Researchers asked people in two villages to photograph examples of justice and coexistence. The results were illuminating.
It’s not easy for most people to think about what peace and justice mean to them, or how to express it. But that’s what we ask people in war-torn communities to do, all around the world.
We asked people in two villages, San José de Urama and Las Cruces in the country’s northwest, to think about what they looked for as signs of justice and coexistence in their communities, what we call “everyday peace indicators.”
Through workshops using a research method called “photovoice,” a group of the villagers chose some of these everyday indicators of justice and coexistence to photograph. They then created and displayed personal and group photo stories as part of an open-air community exhibition.
We found that these communities wanted to use photography not only to document the aftermath of war and violence, but also to actively support peace.
PHOTO STORIES ABOUT JUSTICE AND COEXISTENCE
In San José de Urama, people looking for signs of justice in their community wanted to see armed groups and the government telling the truth about the war, and former guerrillas building families. They wanted to see the truth bringing peace of mind, rest, and reparations for the victims, and an end to the violence.
For Francy Yulieth Manco Ferraro, an 18-year-old photographer from San José de Urama, a key element of coexistence in her community is the opportunity to be out of her house at any time. About this photo, she wrote, “In a world full of doubt and uncertainty, we can be calm in the knowledge that, when we go out to the streets or to our land, we will not hear the terrifying sound of guns; we will be able to go out freely, to work our land, to harvest our harvest, without fear.”
Some photographers, such as Leidi Johana Agudelo Higuita, used their work to pay homage to older members of the community who had survived through the years of the conflict, and kept their communities alive.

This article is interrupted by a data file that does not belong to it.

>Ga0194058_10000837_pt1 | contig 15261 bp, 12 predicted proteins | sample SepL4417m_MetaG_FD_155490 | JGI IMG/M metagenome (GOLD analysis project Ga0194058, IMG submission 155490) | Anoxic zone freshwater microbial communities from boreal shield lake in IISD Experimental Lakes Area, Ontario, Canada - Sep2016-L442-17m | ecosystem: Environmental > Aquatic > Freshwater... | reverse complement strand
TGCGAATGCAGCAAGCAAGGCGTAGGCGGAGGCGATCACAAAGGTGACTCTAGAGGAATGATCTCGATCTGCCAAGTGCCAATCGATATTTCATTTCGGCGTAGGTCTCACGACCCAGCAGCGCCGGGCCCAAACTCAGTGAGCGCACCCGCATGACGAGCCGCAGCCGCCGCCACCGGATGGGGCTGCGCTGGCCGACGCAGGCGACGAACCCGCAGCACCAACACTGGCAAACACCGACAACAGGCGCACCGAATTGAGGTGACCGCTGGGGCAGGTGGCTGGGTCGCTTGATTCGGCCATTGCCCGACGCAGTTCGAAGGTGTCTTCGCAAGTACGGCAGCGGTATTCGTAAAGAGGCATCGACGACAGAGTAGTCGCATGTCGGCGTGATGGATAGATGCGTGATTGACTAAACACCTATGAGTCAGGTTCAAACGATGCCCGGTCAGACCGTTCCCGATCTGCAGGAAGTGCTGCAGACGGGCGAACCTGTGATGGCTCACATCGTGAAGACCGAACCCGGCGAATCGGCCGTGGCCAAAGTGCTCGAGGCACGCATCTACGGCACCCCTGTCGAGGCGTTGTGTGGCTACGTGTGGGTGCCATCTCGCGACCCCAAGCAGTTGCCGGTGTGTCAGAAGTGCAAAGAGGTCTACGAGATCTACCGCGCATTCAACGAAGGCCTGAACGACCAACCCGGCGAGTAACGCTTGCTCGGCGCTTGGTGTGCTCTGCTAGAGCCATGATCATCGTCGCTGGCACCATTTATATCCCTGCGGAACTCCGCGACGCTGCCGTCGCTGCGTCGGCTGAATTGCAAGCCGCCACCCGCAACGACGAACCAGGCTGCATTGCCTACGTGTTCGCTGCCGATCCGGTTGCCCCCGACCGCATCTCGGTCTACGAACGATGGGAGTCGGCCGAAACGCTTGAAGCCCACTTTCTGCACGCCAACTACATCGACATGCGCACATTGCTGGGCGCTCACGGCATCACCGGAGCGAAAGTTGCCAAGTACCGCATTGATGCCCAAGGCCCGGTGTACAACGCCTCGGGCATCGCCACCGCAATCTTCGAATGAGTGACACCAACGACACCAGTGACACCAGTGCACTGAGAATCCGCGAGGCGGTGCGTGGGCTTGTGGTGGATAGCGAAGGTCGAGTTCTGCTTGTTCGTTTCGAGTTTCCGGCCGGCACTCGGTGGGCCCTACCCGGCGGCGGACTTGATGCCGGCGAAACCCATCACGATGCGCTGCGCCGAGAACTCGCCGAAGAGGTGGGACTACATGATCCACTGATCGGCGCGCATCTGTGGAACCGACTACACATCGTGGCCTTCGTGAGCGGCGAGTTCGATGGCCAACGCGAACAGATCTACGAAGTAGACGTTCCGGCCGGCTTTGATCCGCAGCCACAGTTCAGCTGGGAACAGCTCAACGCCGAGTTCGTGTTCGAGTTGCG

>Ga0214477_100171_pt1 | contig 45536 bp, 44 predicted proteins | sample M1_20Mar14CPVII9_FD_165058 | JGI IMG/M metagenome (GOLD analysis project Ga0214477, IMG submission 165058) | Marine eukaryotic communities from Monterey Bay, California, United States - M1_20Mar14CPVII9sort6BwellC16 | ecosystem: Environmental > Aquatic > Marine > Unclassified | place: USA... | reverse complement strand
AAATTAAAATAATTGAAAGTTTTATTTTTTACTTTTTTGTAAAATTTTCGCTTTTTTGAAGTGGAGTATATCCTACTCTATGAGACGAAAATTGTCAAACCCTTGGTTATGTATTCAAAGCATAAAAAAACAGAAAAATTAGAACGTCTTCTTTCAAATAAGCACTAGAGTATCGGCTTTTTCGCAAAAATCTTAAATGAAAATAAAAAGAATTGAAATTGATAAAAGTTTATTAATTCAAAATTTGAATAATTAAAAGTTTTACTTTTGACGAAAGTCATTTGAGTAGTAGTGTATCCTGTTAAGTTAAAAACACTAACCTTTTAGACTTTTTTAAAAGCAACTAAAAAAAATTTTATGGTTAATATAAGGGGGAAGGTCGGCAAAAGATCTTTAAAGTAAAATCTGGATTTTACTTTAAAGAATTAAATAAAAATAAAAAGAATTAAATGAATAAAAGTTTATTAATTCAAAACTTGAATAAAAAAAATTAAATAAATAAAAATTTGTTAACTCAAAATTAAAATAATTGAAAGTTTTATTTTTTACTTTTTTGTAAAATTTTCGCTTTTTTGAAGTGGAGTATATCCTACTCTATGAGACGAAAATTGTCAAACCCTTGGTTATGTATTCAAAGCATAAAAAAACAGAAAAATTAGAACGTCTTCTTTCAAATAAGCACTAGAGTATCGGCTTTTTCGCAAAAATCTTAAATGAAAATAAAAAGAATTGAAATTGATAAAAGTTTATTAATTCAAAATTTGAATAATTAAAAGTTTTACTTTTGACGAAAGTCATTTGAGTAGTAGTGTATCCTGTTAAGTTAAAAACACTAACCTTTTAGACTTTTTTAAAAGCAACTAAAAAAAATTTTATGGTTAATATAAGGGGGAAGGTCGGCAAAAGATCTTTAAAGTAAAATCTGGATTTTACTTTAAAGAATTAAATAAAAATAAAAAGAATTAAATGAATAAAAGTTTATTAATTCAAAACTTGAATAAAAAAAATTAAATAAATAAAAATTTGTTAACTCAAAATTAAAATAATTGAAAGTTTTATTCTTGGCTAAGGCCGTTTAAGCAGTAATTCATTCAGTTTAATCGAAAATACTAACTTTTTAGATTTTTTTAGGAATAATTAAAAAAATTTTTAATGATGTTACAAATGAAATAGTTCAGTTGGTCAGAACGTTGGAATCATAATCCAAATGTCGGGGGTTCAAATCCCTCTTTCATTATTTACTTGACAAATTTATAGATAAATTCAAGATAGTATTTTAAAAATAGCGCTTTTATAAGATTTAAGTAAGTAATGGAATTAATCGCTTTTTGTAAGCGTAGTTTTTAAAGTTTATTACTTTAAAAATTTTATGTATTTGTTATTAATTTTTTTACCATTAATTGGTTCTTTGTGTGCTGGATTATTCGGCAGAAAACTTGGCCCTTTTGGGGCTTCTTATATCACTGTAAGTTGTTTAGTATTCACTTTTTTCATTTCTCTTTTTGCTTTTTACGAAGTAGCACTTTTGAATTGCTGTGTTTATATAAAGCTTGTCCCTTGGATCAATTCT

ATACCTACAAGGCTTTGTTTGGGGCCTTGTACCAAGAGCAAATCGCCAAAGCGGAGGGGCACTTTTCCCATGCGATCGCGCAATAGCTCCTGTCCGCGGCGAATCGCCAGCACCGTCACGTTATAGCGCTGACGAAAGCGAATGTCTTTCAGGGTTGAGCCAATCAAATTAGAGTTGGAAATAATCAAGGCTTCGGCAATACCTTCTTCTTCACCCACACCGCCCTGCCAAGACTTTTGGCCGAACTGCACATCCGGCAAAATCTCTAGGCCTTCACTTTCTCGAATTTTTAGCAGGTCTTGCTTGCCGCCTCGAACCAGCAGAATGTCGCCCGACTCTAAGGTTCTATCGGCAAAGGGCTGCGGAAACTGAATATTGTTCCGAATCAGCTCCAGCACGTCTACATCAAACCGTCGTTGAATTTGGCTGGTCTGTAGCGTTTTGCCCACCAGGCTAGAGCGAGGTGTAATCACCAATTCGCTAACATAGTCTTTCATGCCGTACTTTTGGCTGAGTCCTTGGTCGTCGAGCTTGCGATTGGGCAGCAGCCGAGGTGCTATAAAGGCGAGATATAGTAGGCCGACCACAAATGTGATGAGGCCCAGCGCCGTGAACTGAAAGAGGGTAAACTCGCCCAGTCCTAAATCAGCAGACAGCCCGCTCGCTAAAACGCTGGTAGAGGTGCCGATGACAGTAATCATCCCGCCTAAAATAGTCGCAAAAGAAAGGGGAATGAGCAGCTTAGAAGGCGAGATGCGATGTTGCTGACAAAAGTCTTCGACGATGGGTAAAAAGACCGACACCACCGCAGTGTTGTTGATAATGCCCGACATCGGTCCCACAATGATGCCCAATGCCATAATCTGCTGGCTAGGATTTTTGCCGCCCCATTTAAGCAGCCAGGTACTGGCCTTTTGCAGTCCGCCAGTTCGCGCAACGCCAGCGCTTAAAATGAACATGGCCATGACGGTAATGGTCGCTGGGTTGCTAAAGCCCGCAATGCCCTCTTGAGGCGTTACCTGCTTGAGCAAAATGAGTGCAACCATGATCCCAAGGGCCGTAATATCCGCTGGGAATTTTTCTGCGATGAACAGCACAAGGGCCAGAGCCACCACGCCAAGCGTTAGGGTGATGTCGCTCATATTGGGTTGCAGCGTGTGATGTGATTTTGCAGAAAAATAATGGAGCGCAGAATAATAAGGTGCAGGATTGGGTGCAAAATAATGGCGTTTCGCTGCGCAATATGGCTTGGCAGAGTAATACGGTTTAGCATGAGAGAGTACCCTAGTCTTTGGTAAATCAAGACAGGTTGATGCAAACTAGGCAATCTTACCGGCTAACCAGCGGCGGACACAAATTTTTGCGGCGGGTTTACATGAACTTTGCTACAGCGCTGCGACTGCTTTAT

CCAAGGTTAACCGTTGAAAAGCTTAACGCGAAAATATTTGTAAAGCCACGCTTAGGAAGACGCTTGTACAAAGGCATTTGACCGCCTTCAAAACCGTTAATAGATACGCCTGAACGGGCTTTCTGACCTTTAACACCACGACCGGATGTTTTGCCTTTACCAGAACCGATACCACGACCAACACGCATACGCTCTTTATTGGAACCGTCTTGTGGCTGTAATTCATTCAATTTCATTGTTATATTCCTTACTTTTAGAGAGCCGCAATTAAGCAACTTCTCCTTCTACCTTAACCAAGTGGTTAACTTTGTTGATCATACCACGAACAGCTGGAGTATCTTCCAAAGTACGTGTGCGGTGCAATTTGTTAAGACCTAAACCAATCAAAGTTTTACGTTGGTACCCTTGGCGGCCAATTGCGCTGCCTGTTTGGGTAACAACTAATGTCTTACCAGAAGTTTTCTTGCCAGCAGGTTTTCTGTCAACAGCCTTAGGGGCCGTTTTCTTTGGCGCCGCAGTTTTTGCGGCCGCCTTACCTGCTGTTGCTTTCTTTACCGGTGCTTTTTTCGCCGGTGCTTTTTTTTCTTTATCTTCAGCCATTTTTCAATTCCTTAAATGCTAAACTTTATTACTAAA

In Las Cruces, three generations of the same family, a grandmother, mother, and daughter, participated in the photography workshops together. The mother, Yenifer Yuliana Higuita Bedoya, emphasized the importance of family togetherness.
Another photographer, 15-year-old Yuliana Andrea David Hidalgo, drew attention to the importance of children being able to play free from fear. She explains her photograph: “Before, when you heard gunshots, everyone would run to hide under the bed or in some safe place in the house, and now kids hide under the bed or in safe places because they’re playing hide-and-seek.”
Paula Andrea Pino Sarrazola, a photographer from San José de Urama, highlighted the importance of collective work in their mountain farming culture. “‘You need one hand to wash the other, and both to wash the face’ is a saying that grandparents say,” she explained. “That’s what a minga is. When people don’t have the money to pay day laborers, they ask others to help them, and then the favor is repaid. In this way, a lot of farms and businesses have been saved from bankruptcy. A minga—or collective work group—saves lives and land, and protects democracy, justice, and peace.”
Other indicators about coexistence included people treating street animals well, and the government maintaining the roads.
This article first appeared in www.fastcompany.com
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